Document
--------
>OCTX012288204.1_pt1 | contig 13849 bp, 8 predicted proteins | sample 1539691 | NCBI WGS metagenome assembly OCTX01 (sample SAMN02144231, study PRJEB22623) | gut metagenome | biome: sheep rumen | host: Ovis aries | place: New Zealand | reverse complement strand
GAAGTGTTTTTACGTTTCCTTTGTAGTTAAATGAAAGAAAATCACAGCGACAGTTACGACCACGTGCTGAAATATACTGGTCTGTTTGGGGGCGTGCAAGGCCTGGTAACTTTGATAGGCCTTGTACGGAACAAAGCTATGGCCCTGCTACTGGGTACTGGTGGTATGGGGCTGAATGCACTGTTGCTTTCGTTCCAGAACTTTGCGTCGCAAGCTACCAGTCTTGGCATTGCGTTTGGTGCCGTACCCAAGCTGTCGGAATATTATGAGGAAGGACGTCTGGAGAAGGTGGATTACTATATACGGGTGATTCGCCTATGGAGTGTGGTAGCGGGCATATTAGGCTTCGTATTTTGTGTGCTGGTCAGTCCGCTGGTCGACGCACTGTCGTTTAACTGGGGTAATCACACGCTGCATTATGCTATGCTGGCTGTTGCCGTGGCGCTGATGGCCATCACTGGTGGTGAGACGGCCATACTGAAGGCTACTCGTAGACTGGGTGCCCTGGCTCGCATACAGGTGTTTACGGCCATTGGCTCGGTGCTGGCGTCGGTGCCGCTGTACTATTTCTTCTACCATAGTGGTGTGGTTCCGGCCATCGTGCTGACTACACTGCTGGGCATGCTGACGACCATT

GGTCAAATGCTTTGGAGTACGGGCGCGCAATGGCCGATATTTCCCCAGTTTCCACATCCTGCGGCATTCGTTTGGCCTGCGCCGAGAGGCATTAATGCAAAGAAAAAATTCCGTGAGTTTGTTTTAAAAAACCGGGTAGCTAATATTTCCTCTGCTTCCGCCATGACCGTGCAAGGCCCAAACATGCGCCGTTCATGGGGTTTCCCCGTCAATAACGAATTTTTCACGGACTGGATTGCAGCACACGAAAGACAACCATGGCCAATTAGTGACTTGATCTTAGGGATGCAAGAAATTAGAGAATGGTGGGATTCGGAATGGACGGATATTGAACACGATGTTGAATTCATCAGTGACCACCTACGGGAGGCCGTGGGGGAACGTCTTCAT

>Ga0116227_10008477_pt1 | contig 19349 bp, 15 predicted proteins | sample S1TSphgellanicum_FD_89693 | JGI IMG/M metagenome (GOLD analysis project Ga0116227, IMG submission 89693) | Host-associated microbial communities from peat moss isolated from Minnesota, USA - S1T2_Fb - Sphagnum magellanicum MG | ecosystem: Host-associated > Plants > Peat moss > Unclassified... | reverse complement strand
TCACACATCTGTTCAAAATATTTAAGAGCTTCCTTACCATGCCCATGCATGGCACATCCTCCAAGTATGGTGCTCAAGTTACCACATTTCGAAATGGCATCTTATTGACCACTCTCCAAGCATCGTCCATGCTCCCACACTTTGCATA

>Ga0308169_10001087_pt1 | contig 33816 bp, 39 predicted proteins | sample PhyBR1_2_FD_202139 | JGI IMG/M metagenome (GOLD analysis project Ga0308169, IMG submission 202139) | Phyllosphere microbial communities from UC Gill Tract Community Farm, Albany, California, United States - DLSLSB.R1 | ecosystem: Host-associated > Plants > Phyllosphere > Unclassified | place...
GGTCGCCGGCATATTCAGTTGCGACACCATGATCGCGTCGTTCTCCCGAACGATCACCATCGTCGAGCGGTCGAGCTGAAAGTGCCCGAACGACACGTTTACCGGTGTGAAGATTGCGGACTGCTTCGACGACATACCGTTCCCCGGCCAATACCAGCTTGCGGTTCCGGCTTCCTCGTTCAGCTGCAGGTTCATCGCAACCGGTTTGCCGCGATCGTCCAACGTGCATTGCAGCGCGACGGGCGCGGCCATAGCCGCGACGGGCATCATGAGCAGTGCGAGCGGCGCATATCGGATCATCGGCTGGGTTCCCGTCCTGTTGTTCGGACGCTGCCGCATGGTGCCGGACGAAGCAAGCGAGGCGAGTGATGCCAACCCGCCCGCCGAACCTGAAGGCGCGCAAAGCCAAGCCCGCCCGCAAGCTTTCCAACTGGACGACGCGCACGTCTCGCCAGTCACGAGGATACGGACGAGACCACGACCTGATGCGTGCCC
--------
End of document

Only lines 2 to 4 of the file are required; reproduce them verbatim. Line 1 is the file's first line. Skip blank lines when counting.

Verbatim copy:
GAAGTGTTTTTACGTTTCCTTTGTAGTTAAATGAAAGAAAATCACAGCGACAGTTACGACCACGTGCTGAAATATACTGGTCTGTTTGGGGGCGTGCAAGGCCTGGTAACTTTGATAGGCCTTGTACGGAACAAAGCTATGGCCCTGCTACTGGGTACTGGTGGTATGGGGCTGAATGCACTGTTGCTTTCGTTCCAGAACTTTGCGTCGCAAGCTACCAGTCTTGGCATTGCGTTTGGTGCCGTACCCAAGCTGTCGGAATATTATGAGGAAGGACGTCTGGAGAAGGTGGATTACTATATACGGGTGATTCGCCTATGGAGTGTGGTAGCGGGCATATTAGGCTTCGTATTTTGTGTGCTGGTCAGTCCGCTGGTCGACGCACTGTCGTTTAACTGGGGTAATCACACGCTGCATTATGCTATGCTGGCTGTTGCCGTGGCGCTGATGGCCATCACTGGTGGTGAGACGGCCATACTGAAGGCTACTCGTAGACTGGGTGCCCTGGCTCGCATACAGGTGTTTACGGCCATTGGCTCGGTGCTGGCGTCGGTGCCGCTGTACTATTTCTTCTACCATAGTGGTGTGGTTCCGGCCATCGTGCTGACTACACTGCTGGGCATGCTGACGACCATT

GGTCAAATGCTTTGGAGTACGGGCGCGCAATGGCCGATATTTCCCCAGTTTCCACATCCTGCGGCATTCGTTTGGCCTGCGCCGAGAGGCATTAATGCAAAGAAAAAATTCCGTGAGTTTGTTTTAAAAAACCGGGTAGCTAATATTTCCTCTGCTTCCGCCATGACCGTGCAAGGCCCAAACATGCGCCGTTCATGGGGTTTCCCCGTCAATAACGAATTTTTCACGGACTGGATTGCAGCACACGAAAGACAACCATGGCCAATTAGTGACTTGATCTTAGGGATGCAAGAAATTAGAGAATGGTGGGATTCGGAATGGACGGATATTGAACACGATGTTGAATTCATCAGTGACCACCTACGGGAGGCCGTGGGGGAACGTCTTCAT

>Ga0116227_10008477_pt1 | contig 19349 bp, 15 predicted proteins | sample S1TSphgellanicum_FD_89693 | JGI IMG/M metagenome (GOLD analysis project Ga0116227, IMG submission 89693) | Host-associated microbial communities from peat moss isolated from Minnesota, USA - S1T2_Fb - Sphagnum magellanicum MG | ecosystem: Host-associated > Plants > Peat moss > Unclassified... | reverse complement strand